There are a number of reasons for this, but I would say the main stumbling block is tone. The tone, or voice of a piece, is the way in which a writer speaks to a reader through their work. It’s the vernacular used, and how the evocative power of a turn of phrase or a choice of synonym can shift the energy of any given article in the eyes of a reader. Regardless of intention, every writer will invariably have a tone of how they naturally write. Whilst I, for example, tend to fall into using more archaic language and ample alliterations when trying to convey a point, others will gravitate towards a more formal or floral approach, inevitably shaping the experience of their readers in the process.
This only becomes a problem when you’re writing for means that are not your own. Companies will have a tone, publications will have a certain tone, and even search engines will be looking for certain terminology when looking for ways to place your work algorithmically in the rankings. Knowing how to code-switch and adapt to different styles of writing is vital to a writer’s career and is something that needs to be worked on early on if you hope to be prolific in any field of writing.
The ABCs of SEO & PPC
Though it may be the silliest of my subheadings, this is certainly the topic that is most unique to digital writing, and the one that feels most at odds with the artistic spirit. SEO (Search Engine Optimisation) and PPC (Pay-Per-Click) are two forms of digital marketing that make up the foundations of online visibility. So, if you’re someone that wants their work to be found by potential readers, or you’re working for a company that wants the work you’ve done for them to be found, it’s important that you at least understand the fundamentals.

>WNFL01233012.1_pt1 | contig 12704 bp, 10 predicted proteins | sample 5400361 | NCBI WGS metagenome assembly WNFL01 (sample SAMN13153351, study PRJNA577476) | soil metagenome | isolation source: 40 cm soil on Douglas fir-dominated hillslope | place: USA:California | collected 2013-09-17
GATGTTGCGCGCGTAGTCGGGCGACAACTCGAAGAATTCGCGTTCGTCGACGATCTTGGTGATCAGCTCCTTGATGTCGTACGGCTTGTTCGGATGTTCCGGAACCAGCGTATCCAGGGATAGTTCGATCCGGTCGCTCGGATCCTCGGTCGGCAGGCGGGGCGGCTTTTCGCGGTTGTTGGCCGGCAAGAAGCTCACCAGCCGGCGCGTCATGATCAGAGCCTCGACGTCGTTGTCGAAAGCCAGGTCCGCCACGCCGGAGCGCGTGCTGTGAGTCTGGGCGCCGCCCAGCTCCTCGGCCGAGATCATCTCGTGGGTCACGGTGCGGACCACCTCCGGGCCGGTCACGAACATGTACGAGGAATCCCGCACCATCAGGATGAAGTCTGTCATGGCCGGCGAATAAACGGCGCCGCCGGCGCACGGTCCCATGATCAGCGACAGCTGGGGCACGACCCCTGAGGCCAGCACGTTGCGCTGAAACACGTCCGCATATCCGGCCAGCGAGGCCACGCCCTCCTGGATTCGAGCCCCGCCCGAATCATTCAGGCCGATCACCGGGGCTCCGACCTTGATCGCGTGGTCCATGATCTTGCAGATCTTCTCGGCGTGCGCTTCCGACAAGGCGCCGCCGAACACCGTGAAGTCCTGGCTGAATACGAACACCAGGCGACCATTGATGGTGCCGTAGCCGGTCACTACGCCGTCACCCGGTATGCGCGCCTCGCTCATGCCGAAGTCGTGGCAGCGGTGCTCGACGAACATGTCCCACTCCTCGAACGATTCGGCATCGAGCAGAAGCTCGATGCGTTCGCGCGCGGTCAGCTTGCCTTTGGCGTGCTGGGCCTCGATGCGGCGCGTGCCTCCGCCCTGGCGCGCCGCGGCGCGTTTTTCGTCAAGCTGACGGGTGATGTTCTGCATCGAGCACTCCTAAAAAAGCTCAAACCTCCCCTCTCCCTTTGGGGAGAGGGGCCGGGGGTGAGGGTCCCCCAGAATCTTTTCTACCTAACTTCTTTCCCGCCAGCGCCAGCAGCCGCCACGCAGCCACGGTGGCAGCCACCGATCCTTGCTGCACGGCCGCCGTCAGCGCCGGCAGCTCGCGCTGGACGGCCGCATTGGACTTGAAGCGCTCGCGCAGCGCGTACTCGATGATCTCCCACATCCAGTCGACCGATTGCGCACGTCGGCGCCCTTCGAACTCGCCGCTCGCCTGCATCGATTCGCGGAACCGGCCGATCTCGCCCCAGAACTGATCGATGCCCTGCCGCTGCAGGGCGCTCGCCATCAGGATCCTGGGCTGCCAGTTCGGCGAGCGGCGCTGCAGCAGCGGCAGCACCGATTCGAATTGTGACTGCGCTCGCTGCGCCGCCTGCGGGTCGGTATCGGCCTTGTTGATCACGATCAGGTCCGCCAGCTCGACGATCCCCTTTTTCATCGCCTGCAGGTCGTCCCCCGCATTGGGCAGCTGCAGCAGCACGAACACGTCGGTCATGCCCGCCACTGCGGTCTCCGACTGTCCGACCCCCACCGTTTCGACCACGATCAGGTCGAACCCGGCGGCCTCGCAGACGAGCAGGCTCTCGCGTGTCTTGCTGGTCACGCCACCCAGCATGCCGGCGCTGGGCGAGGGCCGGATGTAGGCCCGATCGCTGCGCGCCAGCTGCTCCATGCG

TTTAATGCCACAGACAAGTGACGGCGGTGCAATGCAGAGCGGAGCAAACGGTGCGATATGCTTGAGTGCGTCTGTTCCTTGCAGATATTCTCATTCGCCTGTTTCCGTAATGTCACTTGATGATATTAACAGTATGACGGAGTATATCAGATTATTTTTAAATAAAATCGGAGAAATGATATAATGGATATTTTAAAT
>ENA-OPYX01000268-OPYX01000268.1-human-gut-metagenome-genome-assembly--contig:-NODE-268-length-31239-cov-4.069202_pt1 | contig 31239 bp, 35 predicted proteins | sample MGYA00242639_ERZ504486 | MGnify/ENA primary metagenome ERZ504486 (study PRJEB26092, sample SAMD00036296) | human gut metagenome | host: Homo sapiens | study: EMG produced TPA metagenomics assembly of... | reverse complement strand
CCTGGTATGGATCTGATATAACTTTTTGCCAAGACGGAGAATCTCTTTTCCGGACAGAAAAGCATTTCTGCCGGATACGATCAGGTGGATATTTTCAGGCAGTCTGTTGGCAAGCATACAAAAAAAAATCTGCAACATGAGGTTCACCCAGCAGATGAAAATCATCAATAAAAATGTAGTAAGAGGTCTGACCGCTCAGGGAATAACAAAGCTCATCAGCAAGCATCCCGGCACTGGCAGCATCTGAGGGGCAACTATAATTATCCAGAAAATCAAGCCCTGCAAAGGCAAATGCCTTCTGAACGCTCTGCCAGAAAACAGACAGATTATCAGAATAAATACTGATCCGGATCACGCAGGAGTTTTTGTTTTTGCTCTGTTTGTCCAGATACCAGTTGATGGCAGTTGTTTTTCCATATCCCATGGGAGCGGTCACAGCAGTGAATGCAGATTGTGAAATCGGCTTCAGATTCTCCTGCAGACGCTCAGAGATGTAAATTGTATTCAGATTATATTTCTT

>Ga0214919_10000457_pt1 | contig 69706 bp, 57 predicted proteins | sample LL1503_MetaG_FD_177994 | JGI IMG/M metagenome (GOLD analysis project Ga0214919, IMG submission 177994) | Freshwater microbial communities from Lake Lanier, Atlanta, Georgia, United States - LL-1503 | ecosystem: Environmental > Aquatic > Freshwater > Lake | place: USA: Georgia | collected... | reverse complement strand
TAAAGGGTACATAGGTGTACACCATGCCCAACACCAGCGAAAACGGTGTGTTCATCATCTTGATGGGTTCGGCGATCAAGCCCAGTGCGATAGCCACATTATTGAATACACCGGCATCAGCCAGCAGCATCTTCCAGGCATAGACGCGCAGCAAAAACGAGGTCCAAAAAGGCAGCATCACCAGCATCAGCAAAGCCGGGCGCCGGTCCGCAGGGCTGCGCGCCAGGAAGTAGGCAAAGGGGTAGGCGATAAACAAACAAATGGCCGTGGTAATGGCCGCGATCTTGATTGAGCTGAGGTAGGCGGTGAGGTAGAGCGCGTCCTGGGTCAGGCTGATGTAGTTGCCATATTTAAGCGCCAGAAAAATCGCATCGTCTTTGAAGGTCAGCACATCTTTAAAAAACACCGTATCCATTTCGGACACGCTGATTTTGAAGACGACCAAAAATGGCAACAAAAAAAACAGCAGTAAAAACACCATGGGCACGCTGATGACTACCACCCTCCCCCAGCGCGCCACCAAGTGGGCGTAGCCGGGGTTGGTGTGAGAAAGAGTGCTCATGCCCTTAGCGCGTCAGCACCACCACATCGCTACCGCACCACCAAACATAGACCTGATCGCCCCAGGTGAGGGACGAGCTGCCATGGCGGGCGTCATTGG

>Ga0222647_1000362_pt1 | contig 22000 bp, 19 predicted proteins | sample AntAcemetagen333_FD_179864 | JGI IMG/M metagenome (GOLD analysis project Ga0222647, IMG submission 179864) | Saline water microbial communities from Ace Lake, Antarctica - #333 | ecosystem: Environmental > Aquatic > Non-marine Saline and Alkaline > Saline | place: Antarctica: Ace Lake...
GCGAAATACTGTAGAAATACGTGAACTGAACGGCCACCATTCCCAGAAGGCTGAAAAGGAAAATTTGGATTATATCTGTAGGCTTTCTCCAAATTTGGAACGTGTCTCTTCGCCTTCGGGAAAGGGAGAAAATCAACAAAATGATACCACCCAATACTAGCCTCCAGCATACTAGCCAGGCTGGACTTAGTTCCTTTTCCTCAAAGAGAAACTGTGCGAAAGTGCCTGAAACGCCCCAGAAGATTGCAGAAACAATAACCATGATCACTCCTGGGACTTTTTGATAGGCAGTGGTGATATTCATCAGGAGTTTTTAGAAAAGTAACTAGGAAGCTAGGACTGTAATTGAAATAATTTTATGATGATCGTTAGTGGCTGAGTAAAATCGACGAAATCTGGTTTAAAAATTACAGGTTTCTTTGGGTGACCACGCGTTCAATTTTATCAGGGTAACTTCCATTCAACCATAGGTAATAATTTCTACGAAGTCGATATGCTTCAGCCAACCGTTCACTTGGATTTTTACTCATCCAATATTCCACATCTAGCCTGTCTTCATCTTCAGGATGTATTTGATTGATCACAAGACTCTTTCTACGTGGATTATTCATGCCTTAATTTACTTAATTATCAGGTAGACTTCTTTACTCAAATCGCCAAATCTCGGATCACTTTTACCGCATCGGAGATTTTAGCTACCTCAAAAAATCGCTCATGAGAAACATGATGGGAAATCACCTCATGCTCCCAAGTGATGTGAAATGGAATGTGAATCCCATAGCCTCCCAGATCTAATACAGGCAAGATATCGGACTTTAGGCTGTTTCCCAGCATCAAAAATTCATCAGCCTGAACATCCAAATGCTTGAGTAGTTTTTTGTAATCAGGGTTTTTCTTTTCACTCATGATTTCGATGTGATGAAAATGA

The role of writers in PPC is relatively limited, but it is good to familiarise yourself with the methodology and practise things like writing under character constraints (e.g. a PPC header title can only be 30 characters long and a description is 90 characters) in case it comes up in your field of work. Alternatively, SEO and digital writing have an incredibly symbiotic relationship, and therefore, search engine optimisation will likely be an invaluable tool regardless of your specific writing profession:
Search Engine Optimisation for Writers
The internet is, in its simplest form, content connected by links. From a search engine’s perspective, as it cannot actually read images for anything resembling helpful information on its own, the internet is just various forms of writing connected together through hyperlinks which it is trying to form into usable information about what should rank for what search queries. This means that to understand how to rank on Google, you need to understand what factors it’s looking for, and in turn, how to cater to those factors. This difficulty is that these factors are changing all the time, but there are some things to consider which have stayed relatively standard over the past several years of algorithm updates:
Aim to produce high-quality content above all else; search engines only want to display the best
Research what keywords or phrases you want to rank for and find ones that people are actually searching
Longer tends to be better, so generally aim to flesh out your pieces with relevant and engaging information
If you are linking an article back to a website through a keyword for SEO purposes, make sure it’s not the only link in the article. It looks spammy and doesn’t provide as much value to the reader
Try to ensure, where it makes sense, that your keyword or a variant of it exists in your heading
Make sure to use header tags such as H2 tags to show your subheadings, as this will help search engines understand your overarching points.
There are essentially hundreds of possible SEO tips and tricks to learn, but hopefully, this gives you an initial idea of what to look out for.
Writers are required to have a far broader digital skillset than ever before in our current day and age, and as many publications struggle to maintain financial stability, only those who can stand out from the crowds will succeed. However, if you can stay versatile, understand the tone and needs of your clients, and familiarise yourself with the wider world of digital, you will already be ahead of the majority. So, good luck, and never give up hope that you can make your singular mark on the digital landscape.
About the Author
Nathan Elly is the branch manager for Digital Next, a digital marketing agency based in Melbourne, Australia. When he isn’t busy optimizing web marketing campaigns, you can find him supporting his favourite football team or enjoying a friendly game of futsal.